A Touch of Sin

Review by D'Arcy Doran

Directed by

Jia Zhangke

Starring

Jiang Wu Luo Lanshan Meng Li

Anticipation.

An action film by Jia Zhangke? Hello!

Enjoyment.

Jia’s world still moves in slow motion. That is until the knives — and guns — come out.

In Retrospect.

Shocking. Stylish. Historic.

Violence as a way of life in Jia Zhangke’s searing state-of-the-nation address.

For more than a decade, Jia Zhangke has been China’s most fearless filmmaker. Draconian film censors only emboldened the director by slapping him with a lifetime ban following his second film, 1997’s Xiao Wu. Then, a series of international successes forced Beijing’s cultural guardians to reconsider. Despite being made within the system, A Touch of Sin is arguably his most outspoken movie yet.

It’s an unflinching and violent ride. In the opening minutes alone, there’s a fatal truck crash, an attempted robbery that leaves three dead and an exploding fireball on the horizon. The rapidly rising body count in this full-on opening segment signal that Jia has not so much shifted up a few gears, but is riding on a completely new stretch of road. His signature long, slow pans, a portrait painter’s eye for detail and that sense of loneliness in a crowd are still present. But the solitude is now punctuated with violence. One of his protagonists could’ve walked out of a Tarantino film as he empties his shotgun in front of a village temple. But this is no homage. Like Tarantino, Zhangke is influenced by wuxia martial arts films. Even the title is a nod to King Hu’s 1971 Taiwanese wuxia classic A Touch of Zen.

But instead of looking back to ancient times, Jia finds lower-class journeymen heroes trying to fight oppressors and find retribution for misdeeds in modern China. Inspired by true stories that only came to light through Weibo (China’s answer to Twitter), Jia scratches through the surface of economic miracle headlines to focus on a fissured, fragile and volatile China. A Touch of Sin moves through four provinces to look at the stories surrounding four deaths: there’s a disgruntled miner whose faith in the system is fraying due to endemic corruption; a silent migrant worker who keeps his living is secret from his family; a young itinerant factory worker whose luck runs out; and a spa receptionist who must fend off an indecent proposal.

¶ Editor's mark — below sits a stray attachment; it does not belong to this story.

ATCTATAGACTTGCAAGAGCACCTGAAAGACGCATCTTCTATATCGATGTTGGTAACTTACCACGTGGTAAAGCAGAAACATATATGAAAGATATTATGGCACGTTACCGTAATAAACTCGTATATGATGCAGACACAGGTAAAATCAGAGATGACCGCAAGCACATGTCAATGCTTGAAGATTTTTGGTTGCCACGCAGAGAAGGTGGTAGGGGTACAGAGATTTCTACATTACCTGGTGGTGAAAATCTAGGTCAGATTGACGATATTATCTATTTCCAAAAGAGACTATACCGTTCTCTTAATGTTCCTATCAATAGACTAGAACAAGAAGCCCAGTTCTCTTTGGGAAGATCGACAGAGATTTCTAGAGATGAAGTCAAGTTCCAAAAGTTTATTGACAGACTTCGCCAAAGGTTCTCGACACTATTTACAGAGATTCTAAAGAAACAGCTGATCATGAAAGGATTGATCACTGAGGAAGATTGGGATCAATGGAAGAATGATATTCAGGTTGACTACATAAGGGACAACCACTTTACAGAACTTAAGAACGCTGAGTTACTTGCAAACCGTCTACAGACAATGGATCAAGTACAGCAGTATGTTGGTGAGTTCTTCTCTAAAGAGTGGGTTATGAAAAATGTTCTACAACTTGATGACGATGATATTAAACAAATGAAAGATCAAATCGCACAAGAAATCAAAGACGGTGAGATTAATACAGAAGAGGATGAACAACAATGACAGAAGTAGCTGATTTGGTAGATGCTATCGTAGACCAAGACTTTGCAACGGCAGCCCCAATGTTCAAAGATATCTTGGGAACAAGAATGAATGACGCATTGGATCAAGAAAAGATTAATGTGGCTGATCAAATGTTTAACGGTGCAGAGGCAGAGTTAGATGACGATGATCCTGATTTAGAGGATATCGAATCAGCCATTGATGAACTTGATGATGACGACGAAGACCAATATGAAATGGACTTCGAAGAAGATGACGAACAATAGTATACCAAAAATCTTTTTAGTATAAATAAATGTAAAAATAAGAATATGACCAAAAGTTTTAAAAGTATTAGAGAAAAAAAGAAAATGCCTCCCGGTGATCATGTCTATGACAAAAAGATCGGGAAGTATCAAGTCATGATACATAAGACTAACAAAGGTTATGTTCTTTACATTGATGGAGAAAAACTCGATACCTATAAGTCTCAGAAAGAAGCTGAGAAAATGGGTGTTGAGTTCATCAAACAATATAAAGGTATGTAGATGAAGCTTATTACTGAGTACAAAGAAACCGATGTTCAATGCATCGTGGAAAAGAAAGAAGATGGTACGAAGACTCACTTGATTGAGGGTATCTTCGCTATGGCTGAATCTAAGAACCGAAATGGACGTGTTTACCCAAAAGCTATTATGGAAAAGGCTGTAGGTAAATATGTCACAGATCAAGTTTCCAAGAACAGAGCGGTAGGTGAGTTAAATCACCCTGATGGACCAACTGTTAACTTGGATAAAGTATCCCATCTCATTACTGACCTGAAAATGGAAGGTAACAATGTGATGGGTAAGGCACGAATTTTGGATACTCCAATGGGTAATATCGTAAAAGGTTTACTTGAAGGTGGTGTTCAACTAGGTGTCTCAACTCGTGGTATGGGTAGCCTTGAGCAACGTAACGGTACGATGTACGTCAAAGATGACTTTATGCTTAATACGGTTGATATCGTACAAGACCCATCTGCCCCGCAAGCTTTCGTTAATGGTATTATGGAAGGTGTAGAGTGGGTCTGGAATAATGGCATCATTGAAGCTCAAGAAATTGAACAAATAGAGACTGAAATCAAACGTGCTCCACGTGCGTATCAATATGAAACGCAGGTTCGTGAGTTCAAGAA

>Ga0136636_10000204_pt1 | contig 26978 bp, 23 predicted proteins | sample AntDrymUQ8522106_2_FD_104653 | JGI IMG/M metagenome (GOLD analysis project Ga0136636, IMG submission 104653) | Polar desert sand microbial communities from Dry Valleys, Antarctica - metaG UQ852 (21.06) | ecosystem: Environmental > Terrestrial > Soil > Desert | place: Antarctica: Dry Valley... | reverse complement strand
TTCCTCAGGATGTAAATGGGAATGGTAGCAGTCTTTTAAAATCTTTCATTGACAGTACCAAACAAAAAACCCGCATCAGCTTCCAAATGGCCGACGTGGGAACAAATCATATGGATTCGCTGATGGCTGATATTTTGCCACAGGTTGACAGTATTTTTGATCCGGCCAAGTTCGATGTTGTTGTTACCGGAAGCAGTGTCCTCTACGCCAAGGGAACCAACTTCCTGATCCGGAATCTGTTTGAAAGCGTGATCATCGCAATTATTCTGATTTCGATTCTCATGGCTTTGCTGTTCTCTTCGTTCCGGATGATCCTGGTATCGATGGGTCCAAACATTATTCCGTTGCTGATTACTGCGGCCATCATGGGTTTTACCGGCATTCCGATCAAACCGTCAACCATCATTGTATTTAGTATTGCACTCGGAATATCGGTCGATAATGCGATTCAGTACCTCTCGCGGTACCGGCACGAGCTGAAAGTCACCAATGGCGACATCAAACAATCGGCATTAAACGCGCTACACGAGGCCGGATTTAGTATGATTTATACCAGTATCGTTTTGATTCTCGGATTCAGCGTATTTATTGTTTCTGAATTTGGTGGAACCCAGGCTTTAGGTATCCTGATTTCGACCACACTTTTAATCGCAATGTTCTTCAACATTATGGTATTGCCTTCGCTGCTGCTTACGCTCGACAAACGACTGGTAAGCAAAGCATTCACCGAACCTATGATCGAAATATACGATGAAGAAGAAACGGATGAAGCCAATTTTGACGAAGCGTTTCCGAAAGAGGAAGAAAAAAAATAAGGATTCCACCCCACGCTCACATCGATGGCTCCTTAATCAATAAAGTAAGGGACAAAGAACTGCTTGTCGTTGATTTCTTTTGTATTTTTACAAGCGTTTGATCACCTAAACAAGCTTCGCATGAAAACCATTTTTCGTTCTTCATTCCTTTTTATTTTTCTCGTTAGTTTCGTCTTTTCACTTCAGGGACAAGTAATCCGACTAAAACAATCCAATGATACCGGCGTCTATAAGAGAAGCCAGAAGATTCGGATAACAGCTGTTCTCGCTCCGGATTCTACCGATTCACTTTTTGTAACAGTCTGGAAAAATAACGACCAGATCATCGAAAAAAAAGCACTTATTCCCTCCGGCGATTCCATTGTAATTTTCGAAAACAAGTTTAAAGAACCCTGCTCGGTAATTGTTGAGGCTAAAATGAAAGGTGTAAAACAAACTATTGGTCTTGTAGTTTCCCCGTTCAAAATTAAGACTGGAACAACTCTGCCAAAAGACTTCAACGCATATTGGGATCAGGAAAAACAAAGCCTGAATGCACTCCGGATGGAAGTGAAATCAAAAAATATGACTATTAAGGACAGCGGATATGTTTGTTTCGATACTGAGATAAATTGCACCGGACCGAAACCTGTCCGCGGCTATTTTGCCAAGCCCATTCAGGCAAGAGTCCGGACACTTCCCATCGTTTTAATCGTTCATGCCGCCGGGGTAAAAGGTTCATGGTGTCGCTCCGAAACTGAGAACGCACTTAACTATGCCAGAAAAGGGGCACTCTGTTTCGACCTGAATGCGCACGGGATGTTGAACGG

“I’ll smother you in money,” an official says with menace to receptionist Xiao Yu — defining one of the movie’s central questions: what is the definition of the term ‘cost’ in a society where everything is up for sale? Jia picks up themes from his previous films concerning the human struggle against changes set in motion by much larger, unseen, possibly incomprehensible forces. His heroes here are people in various stages of adapting to the new realities of a once communist country that has hit fast forward to ultra-individualism. These are the people who are exploited, cast aside and left behind as businessmen and politcians have become fixated with the race to get rich.

Beyond the social critique, Jia is also making his case for how movies about China ought to be made. In the past, he’s criticised other filmmakers, such Zhang Yimou, director of Raise The Red Lantern and the Beijing Olympics Opening ceremony, for shying away from contemporary problems in their films and fleeing into the past.

His contemporaries seem to be listening. This year, the China Film Directors’ Guild, the country’s equivalent to the Oscars, refused to hand out its two top awards — best picture and best director — in what was widely seen as a protest against censors’ refusal to screen A Touch of Sin.

“You’ve picked the wrong time to fight,” an official tells coal miner Dahai in the film. But like his heroes in this film, Jia remains defiant and gives it to the censors with both barrels.

Published 16 May 2014

Tags: Chinese Cinema Jia Zhangke

Anticipation.

An action film by Jia Zhangke? Hello!

Enjoyment.

Jia’s world still moves in slow motion. That is until the knives — and guns — come out.

In Retrospect.

Shocking. Stylish. Historic.

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